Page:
From the Ranch

From the Ranch

Tuesday, July 29, 2014

Work is a Good Thing



Once again I am posting this entry, because right now I am ill, and hard work is not a possibility for coping with life.  I miss the ranch in Texas, even while loving life in Germany.  The thing is being ill robs a person of so much enjoyment of life in general...  To all of you who are facing such a difficulty in life my prayers and thoughts go out to you, as do my wishes for a quick recovery.

One of the ways to deal with having a husband who is deployed is to work hard, really hard, that passes the time productively, and makes you tired enough at bedtime that you don't think too long... just fall into the deep sleep that comes when you are completely spent. I have done just that for the past five years here at the ranch, and it has been deeply satisfying.  I wrote the following blog back in 2010, and I thought I would post it again as I prepare to leave for a while this place I love so dearly.  I have so much of myself invested here, and I wish to share again some of my thoughts when my husband's absence to war began so long ago.

In the interest of seeking that state of peaceful productivity, I rented a large back-hoe, and for a week I have spent 14 hours a day shaping the land and creating spaces that control our tendency to flood during the occasional four hour rain that produces 8 inches of rain running through the ranch.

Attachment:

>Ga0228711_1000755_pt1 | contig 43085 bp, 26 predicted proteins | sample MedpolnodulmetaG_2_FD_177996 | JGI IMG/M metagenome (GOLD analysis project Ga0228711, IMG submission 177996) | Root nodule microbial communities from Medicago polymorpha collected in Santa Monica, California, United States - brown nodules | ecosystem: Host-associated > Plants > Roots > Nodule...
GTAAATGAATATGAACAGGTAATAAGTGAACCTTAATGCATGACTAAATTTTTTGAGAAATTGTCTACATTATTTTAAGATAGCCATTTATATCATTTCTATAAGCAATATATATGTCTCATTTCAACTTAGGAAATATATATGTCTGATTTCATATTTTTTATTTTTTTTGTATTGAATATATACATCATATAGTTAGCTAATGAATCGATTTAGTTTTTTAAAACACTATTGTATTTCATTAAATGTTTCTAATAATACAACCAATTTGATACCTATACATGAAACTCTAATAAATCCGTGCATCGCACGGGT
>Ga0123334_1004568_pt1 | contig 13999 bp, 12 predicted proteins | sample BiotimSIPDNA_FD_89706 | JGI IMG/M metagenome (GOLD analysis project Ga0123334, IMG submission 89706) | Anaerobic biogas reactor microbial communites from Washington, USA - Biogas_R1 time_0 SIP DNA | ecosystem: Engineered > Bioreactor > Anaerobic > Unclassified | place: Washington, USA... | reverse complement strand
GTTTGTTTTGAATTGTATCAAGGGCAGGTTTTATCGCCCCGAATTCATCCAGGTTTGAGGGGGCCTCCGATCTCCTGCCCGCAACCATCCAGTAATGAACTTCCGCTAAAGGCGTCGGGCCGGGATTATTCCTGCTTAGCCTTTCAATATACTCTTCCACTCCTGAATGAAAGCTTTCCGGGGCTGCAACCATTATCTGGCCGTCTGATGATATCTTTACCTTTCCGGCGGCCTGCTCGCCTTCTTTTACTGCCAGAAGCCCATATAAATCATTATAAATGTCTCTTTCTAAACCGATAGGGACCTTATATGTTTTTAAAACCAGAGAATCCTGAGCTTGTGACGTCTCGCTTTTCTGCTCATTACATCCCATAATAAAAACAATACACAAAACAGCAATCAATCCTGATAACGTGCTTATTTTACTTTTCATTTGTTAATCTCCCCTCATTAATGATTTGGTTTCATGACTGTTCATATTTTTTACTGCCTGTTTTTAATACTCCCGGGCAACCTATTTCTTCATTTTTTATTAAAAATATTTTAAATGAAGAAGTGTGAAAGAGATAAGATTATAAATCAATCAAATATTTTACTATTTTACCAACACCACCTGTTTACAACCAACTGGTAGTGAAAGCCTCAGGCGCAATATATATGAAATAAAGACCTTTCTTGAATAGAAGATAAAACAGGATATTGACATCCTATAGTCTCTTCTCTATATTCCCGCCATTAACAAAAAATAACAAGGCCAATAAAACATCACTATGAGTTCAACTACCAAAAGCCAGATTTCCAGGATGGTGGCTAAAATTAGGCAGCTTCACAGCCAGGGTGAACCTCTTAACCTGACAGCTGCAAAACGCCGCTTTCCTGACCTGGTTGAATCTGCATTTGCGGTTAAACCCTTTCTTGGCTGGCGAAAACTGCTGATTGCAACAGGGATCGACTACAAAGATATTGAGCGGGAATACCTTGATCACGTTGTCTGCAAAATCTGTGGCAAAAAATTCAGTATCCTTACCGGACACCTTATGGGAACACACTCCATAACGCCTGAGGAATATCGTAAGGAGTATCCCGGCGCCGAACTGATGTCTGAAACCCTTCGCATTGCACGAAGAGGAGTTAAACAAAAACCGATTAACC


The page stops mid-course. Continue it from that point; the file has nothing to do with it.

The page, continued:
I love a 20 ton backhoe, I want one for my very own really badly.  For a girl who can't open a jar of pickles without assistance... the ability to lift all kinds of dirt in a single scoop is power indeed. I can lift bales of hay, move the stock tank, deepen the creek which runs across the pasture, and fill the new raised rose bed with rich soil in a single scoop. There is such peace in being up as the sun comes up, listening to the birds, (the blue birds are back from where ever they go during the winter,) and watching the flowers begin to wave in the breeze. The new little goslings and baby ducks are anxious to get out of their little coup and explore their world, and the baby turkeys and baby pheasants run after their larger cousins peeping loudly as they try to keep up. They all attempt to follow me as go to the back hoe to begin my work because they have never known a mother having arrived from the hatchery orphans, and assuming since I feed and care for them that despite my unsightly appearance, I must be their mother.  I must shoo them back, and they protest.

Then, under my hand, the large machine rumbles to life, progress begins, and my mind is rested and centered on productive and good things, and the worries of war and white phosphorus, suicide bombers, and the sufferings of humanity for the time are shooed, like the flock of birds,  from my consciousness.